Companies and organizations around the world like to give challenge coins to their members as a way of commemorating special events. Each coin is a symbol of achievement, belonging, and camaraderie within a group. Because challenge coins mean so much to so many people, people often ask how they’re made. The process for making the coin is relatively simple to understand if you know the steps. Here is how you make a challenge coin.
The inception of every challenge coin commences with the design phase, and modern technology has significantly streamlined this process, thanks to powerful computers and CNC machines. It kicks off by creating a design using computer-assisted design (CAD) systems, enabling a CNC machine to precisely carve the design onto a metal piece, which plays a crucial role in subsequent stages of production.
When it comes to designing a challenge coin, the possibilities are virtually limitless, contingent upon the capabilities of the Challenge Coin Maker. Various elements can be tailored, including the coin’s dimensions, material composition, finish, color scheme, and shape. In addition to these factors, unique design features can be incorporated, as long as they can be comprehended by the computer program, allowing for a highly personalized and distinctive final product.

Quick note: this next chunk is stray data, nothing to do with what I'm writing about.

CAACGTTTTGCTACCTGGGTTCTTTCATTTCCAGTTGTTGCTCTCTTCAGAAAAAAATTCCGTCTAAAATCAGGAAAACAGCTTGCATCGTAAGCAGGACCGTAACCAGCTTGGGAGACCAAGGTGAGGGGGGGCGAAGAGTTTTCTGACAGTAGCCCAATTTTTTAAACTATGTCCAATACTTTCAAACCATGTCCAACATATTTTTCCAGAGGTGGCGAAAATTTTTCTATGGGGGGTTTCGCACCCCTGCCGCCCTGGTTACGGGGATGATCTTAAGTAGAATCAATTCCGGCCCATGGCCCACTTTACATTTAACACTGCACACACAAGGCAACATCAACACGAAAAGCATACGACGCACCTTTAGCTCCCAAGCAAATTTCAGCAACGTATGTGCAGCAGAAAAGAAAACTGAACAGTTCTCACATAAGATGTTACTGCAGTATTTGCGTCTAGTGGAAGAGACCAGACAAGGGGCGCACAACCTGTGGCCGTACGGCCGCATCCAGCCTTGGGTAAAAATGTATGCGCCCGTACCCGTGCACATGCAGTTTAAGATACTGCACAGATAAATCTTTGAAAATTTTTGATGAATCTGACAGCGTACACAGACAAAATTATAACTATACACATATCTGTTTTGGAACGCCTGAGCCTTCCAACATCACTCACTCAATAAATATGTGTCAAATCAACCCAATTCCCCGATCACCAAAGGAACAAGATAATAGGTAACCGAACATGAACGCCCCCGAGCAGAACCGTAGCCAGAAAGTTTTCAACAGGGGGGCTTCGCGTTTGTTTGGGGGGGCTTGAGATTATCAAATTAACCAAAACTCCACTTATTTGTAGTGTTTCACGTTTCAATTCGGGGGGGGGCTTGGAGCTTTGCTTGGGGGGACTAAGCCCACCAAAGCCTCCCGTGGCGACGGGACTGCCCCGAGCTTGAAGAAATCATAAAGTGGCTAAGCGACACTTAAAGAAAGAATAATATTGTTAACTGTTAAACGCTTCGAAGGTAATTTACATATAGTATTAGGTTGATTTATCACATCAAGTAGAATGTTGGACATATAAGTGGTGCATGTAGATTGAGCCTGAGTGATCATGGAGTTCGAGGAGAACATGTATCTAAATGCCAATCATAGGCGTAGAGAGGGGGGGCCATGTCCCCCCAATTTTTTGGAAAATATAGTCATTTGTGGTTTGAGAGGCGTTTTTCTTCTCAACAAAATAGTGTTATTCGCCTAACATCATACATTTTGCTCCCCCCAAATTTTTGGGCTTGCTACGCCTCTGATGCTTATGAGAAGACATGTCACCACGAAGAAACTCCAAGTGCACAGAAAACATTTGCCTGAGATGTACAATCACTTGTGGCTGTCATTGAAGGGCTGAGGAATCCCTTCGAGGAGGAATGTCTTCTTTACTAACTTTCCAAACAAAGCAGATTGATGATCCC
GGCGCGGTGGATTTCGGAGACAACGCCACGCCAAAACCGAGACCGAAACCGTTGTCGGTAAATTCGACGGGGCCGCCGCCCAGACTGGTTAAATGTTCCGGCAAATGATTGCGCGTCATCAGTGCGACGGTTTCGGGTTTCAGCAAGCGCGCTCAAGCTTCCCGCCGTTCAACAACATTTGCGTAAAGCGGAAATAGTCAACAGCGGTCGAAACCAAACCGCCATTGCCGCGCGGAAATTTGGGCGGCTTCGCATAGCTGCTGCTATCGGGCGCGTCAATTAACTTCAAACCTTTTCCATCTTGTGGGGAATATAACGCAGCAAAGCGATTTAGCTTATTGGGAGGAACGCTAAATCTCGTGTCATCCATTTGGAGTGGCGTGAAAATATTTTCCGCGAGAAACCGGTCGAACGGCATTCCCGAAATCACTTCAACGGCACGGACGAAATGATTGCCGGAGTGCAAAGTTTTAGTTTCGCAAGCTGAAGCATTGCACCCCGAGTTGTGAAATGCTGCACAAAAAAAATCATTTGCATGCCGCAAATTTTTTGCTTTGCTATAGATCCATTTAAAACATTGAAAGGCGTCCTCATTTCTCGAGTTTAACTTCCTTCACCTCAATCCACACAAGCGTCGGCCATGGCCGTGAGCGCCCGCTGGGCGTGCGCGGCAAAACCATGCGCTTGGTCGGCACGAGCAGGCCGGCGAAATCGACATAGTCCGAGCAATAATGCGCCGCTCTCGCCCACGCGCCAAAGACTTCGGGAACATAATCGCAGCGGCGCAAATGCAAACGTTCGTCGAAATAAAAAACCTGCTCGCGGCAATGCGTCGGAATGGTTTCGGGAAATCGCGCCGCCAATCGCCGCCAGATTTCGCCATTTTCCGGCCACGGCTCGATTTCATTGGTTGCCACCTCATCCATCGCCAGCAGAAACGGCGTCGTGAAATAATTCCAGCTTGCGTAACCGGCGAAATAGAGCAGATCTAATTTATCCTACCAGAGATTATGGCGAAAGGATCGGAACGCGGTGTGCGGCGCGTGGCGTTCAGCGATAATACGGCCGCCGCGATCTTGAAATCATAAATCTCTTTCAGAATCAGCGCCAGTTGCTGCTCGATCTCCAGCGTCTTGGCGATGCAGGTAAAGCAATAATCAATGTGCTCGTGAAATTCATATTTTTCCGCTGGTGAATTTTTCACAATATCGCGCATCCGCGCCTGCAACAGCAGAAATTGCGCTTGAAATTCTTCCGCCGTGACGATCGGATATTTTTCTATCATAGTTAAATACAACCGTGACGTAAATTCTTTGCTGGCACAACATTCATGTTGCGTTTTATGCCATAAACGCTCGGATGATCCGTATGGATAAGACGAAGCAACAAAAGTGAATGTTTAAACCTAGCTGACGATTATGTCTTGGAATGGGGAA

Once the design has been created in the CAD system, it is transferred to the CNC machine and broken down into cutting instructions. This CNC machine is capable of cutting the solid metal into a distinct shape. It takes a negative image of your design and cuts it into a large chunk of metal called a die or mold. This essentially takes your design and cuts out the spaces around the parts of your design. That way, it can be used to press an exact copy of your design into another piece of metal.
Each coin requires two molds, one for the front and one for the back. These molds are usually made out of very hard metal like steel, which can withstand large amounts of pressure without bending or ruining your design. No matter how many coins that you order, only one mold set is needed to finish a production line.
With the die or mold set completed, the next step is to start making the coins. Coin blanks are pressed with the mold set so that your design is imprinted on both sides. This is called die striking, and it requires a very large machine to apply enough pressure to reshape the coins. A skilled operator can complete this part relatively quickly, depending on how many coins you order.
Throughout this process, the coins are checked to make sure that the designs are imprinted properly. Any coin that has an imperfection in it is either fixed or removed from production and replaced with a new copy.
The edge of the coin can have a unique design of its own. There are many options that you can choose from, and how they are made depends on which option you choose. Some of these options are:
- Rope (die stuck)
- Chain (die stuck)
- Spur (die stuck)
- Flat (die stuck)
- Custom edges (die stuck)
- Beveled (Machine cut)
- Scalloped (Machine cut)
- Oblique (Machine cut)
- Cross Cut (Machine cut)
- Reeded (Machine cut)